In seismic zones, construction of concrete high-rises keeps getting easier, thanks to advances in high-strength reinforcing steel used for confinement of high-strength concrete. The first use of 100-ksi rebar, in a just-opening 31-story tower in Seattle, is getting pretty high marks from the structural engineer and rebar fabricator. And the first use of a more price-competitive 90-ksi rebar in a project in nearby Bellevue, Wash., is getting even higher marks.

Photo: Cary Kopczynski & Co
Avalon Towers benefited from the lower cost of the material, which was produced using standard methods.

The advantage of using the material on both projects is reduced rebar congestion resulting from a reduction in horizontal rebar in columns and shear-wall boundary elements—by 40% for 100 ksi and 30% for 90 ksi, compared to standard 60-ksi steel. That means less field labor, less material that is lighter in weight, less hoisting, fewer problems threading things through the rebar and easier concrete casting. There also are fewer connections to 60-ksi rebar in beams and vertical rebar in columns and shear walls.

“The high-strength rebar prevented some real constructibility problems,” says Lyall Hadden, general manager for Harris Rebar Seattle Inc., Tacoma, which supplied rebar for both jobs—Escala in Seattle and Avalon Towers Bellevue, which is topping out in early December.

Structural engineer Cary Kopczynski, of the Bellevue-based firm that bears his name, says, “Everything worked great at Avalon and Escala, but at Escala, the cost reductions...did not materialize to the extent we thought they would.”

That disappointment partly was caused by the high cost of the patented, 100-ksi rebar, made only by MMFX Technologies Corp., Irvine, Calif. The engineer expected the higher cost to be more than offset by rebar-placement savings. But any savings went to the rebar placer, Apex Steel, because its lump-sum contract was negotiated before the decision was made to use the 100-ksi rebar. The total installed cost for the 100-ksi steel was the same as for 60-ksi rebar.

Avalon’s developer-builder is enthusiastic about the 90-ksi experience, especially because it saved $100,000 on rebar compared to using 100-ksi steel, which was the original plan. The switch was made because of the lower materials cost and because of concerns about getting the 100-ksi steel in a timely fashion from MMFX, says Bill Jorge, senior director of construction in the Bellevue office of Avalon Bay Communities Inc.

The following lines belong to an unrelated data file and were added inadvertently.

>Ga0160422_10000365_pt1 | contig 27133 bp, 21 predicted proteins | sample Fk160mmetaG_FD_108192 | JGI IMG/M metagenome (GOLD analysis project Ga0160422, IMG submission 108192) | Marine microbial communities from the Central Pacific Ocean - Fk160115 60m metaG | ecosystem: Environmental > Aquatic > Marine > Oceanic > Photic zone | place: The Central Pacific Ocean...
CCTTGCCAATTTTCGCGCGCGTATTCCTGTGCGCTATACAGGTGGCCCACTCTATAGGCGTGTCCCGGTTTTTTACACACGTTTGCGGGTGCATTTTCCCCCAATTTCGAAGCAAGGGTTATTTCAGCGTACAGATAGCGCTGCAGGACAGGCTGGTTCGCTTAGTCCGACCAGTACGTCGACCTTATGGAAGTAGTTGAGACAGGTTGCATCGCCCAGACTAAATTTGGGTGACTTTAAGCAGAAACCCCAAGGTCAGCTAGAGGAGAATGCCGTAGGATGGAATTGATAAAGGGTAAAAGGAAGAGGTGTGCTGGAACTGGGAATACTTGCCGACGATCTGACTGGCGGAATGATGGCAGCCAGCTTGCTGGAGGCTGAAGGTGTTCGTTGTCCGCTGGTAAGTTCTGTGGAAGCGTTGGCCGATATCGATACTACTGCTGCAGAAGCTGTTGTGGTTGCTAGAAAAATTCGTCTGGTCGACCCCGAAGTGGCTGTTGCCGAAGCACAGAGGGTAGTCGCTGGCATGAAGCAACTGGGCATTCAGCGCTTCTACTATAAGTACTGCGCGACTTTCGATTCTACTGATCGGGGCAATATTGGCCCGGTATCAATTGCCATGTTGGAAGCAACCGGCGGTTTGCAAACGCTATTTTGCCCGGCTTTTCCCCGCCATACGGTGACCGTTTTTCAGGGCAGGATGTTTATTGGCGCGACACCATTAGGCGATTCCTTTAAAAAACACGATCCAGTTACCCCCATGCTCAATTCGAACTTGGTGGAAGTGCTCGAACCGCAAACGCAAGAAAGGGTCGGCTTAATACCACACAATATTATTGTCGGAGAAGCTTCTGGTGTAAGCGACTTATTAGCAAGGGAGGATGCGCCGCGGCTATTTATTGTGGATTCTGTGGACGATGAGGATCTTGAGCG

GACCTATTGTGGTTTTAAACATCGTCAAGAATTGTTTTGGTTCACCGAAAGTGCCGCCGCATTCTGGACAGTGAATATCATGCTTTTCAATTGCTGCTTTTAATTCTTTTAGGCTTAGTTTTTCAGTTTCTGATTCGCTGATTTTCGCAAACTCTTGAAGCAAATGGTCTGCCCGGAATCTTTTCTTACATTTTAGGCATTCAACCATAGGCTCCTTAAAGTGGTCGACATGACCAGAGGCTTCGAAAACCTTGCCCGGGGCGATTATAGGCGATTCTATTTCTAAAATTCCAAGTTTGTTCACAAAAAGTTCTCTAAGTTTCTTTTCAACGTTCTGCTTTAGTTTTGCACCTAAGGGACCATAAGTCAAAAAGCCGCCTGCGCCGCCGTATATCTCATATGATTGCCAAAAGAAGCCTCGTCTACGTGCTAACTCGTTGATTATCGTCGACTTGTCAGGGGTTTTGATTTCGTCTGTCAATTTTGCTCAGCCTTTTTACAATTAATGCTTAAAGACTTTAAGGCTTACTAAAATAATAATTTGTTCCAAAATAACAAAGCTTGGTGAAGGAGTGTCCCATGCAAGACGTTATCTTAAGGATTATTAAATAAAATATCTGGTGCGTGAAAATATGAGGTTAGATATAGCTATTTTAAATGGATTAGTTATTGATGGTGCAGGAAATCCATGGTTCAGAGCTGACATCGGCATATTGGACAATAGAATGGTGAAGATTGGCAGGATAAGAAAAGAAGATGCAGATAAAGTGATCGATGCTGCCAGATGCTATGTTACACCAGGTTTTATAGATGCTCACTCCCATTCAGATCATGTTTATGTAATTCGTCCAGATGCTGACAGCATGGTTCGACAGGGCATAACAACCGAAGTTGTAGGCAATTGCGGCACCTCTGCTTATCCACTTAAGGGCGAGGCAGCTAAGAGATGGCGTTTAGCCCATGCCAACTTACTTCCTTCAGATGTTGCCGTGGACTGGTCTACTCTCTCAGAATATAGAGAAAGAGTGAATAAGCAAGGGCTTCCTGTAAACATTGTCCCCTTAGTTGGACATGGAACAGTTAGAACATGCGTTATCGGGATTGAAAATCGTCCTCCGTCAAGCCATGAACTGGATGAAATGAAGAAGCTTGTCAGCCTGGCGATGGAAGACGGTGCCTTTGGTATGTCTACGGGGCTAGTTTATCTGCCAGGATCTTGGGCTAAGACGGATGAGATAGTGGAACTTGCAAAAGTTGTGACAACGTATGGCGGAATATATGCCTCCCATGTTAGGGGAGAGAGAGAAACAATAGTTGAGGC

The 90-ksi steel was produced by Nucor Steel Seattle Inc., which had heard about Escala and expressed interest to Kopczynski about competing in the high-strength-rebar market, says the engineer. “We came up with the idea” of using the standard steel specification and pushing the material up to a higher strength, he adds.

Nucor then figured out the process and tested the material. The resulting fabricated-material cost of the 90-ksi steel was about 25% less than the cost of the MMFX steel, even though there was 10% more material used. Use of both had to be approved by the local buildings department.

Nucor, which owns Harris, produced the rebar using conventional steelmaking methods, which kept its cost down. The steel optimizes a standard carbon/manganese chemistry and was micro-alloyed with Vanadium to get the higher strength level while maintaining ductility, says Winky Lai, Nucor’s plant metallurgist.

The push was made possible by changes in ASTM A615, the rebar specification, says Lai. Smaller rebar sizes were included in the Grade 75 specification for high-strength rebar. Also, 80-ksi minimum-yield-strength steel was added.

“Now, we have the competition we lacked with Escala, which is good for the marketplace,” says Kopczynski.

Not to be outdone, MMFX says it is introducing a more cost-effective, low-chrome 100-ksi product in the first quarter of 2010. The chrome was for corrosion resistance, which is not needed for high-rises. “This steel will be available in the marketplace at a modest price increase over conventional reinforcing steels and is expected to reduce steel content by 25% to 40%,” says Amy Van Amburgh, an MMFX vice president.

Future use of 100-ksi steel will be eased by the American Concrete Institute’s “Design Guide for the Use of ASTM A1035 Grade 100 Steel Bars for Structural Concrete,” on course for publication early next year.

As far as choosing 90-ksi or 100-ksi rebar for his next high-rise, Kopczynski says he will evaluate each project and let the bottom line make the determination. “The beauty of it is that we have another tool in our toolkit,” he says.